Born in 1926, Tom McGuinness was to become one of the "Bevan Boys" during the Second World War, working in the coal mines as a vital part of the war effort, keeping both industry and communities across the UK functioning.
Along with his contemporary, Norman Cornish, Tom McGuinness was a "graduate" of the Spennymoor Settlement, a mid-century arts centre designed to provide and encourage a greater understanding and involvement of the arts within the County Durham mining community. Tom McGuinness also studied at Darlington School of Art and became, through self education, immensely knowledgeable about art history and the works of other artists throughout the centuries.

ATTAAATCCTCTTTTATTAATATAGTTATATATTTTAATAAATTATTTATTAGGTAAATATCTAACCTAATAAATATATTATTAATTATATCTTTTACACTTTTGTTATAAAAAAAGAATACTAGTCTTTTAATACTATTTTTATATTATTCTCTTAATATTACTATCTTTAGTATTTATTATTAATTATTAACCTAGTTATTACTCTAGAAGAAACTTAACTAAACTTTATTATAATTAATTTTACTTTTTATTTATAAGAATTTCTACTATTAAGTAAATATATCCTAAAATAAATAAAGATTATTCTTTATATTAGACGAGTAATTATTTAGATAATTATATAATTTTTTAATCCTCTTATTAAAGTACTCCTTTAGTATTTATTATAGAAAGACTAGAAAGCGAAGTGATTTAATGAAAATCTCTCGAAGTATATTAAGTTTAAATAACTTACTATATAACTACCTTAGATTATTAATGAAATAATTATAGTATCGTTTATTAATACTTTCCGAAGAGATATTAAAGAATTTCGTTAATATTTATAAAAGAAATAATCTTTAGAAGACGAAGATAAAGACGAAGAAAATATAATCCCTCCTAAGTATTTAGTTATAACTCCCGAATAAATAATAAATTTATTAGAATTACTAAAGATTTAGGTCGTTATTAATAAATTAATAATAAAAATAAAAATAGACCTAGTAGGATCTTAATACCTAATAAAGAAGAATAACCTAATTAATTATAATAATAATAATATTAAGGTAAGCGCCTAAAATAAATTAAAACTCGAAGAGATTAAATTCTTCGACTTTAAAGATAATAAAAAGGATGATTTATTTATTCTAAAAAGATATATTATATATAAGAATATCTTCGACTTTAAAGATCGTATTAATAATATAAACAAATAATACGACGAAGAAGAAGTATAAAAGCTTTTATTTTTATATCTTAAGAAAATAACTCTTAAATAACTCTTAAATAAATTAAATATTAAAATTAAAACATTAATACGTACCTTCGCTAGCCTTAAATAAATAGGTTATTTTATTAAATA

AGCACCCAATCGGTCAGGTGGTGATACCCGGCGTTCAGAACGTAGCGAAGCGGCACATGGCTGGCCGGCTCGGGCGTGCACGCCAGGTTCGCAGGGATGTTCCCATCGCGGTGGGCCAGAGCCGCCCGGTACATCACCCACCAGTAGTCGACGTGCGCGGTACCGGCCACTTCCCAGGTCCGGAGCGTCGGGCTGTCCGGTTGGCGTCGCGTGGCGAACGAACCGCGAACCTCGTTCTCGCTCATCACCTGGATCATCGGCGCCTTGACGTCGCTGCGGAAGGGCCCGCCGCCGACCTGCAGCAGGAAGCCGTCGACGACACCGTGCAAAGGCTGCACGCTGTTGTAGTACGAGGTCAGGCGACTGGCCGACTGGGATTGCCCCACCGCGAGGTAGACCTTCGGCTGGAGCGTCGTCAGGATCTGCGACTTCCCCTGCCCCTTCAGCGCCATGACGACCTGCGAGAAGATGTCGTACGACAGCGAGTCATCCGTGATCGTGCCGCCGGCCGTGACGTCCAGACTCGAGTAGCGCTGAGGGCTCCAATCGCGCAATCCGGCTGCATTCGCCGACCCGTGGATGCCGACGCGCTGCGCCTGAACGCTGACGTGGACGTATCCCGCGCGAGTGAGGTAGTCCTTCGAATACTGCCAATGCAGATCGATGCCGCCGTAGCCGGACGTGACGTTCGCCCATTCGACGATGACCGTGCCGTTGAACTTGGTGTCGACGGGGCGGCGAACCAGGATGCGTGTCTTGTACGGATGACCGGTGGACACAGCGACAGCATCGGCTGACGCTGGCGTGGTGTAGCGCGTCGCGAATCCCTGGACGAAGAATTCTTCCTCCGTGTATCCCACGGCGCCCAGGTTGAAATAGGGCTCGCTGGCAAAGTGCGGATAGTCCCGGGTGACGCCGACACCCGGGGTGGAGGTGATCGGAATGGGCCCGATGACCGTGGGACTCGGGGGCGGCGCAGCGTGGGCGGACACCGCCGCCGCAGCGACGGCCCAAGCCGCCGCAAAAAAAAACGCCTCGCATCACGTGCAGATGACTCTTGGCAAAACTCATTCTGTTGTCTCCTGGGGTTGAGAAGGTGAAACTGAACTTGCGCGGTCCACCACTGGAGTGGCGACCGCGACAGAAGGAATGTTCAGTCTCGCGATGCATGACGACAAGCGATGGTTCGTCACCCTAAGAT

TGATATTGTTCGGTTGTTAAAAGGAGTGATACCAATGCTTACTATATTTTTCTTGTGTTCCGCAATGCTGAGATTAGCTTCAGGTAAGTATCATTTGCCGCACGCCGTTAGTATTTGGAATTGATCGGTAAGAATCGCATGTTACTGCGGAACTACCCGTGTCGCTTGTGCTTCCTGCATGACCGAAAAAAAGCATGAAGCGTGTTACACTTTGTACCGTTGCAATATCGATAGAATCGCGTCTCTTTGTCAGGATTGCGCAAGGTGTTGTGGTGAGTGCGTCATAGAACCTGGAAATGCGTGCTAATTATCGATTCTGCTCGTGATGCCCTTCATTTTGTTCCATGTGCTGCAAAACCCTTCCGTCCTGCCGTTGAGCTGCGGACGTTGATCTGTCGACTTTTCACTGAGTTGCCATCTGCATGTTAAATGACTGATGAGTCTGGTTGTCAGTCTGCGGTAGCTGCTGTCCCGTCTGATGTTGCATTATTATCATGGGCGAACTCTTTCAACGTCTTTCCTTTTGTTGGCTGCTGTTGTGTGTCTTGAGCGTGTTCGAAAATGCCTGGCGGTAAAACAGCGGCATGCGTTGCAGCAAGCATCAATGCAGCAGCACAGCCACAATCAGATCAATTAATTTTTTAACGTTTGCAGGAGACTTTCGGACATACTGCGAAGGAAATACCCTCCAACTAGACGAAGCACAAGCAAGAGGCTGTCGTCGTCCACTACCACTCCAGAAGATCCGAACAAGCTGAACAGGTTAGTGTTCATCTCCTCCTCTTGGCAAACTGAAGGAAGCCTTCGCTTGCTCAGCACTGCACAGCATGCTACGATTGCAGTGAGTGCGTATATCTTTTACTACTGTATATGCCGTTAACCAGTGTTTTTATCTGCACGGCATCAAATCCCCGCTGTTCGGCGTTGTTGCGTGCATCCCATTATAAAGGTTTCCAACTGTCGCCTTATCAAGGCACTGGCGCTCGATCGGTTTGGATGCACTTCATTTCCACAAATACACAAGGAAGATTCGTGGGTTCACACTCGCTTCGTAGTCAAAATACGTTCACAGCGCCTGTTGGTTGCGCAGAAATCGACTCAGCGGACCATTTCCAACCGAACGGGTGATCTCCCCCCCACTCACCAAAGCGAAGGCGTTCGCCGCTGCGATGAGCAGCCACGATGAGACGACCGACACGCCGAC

Tom's style was very much his own; distinctive, engaging and innovative, his work is instantly recognisable and captivating, often depicting the reality of life working the coal seams; the oppression and the clautraphobia as well as life above the pit; the life he lived and in which he painted for over six decades.
Tom died in 2006 aged seventy nine, leaving a unique artistic legacy, one we believe will continue to increase in importance and merit as the years flow on.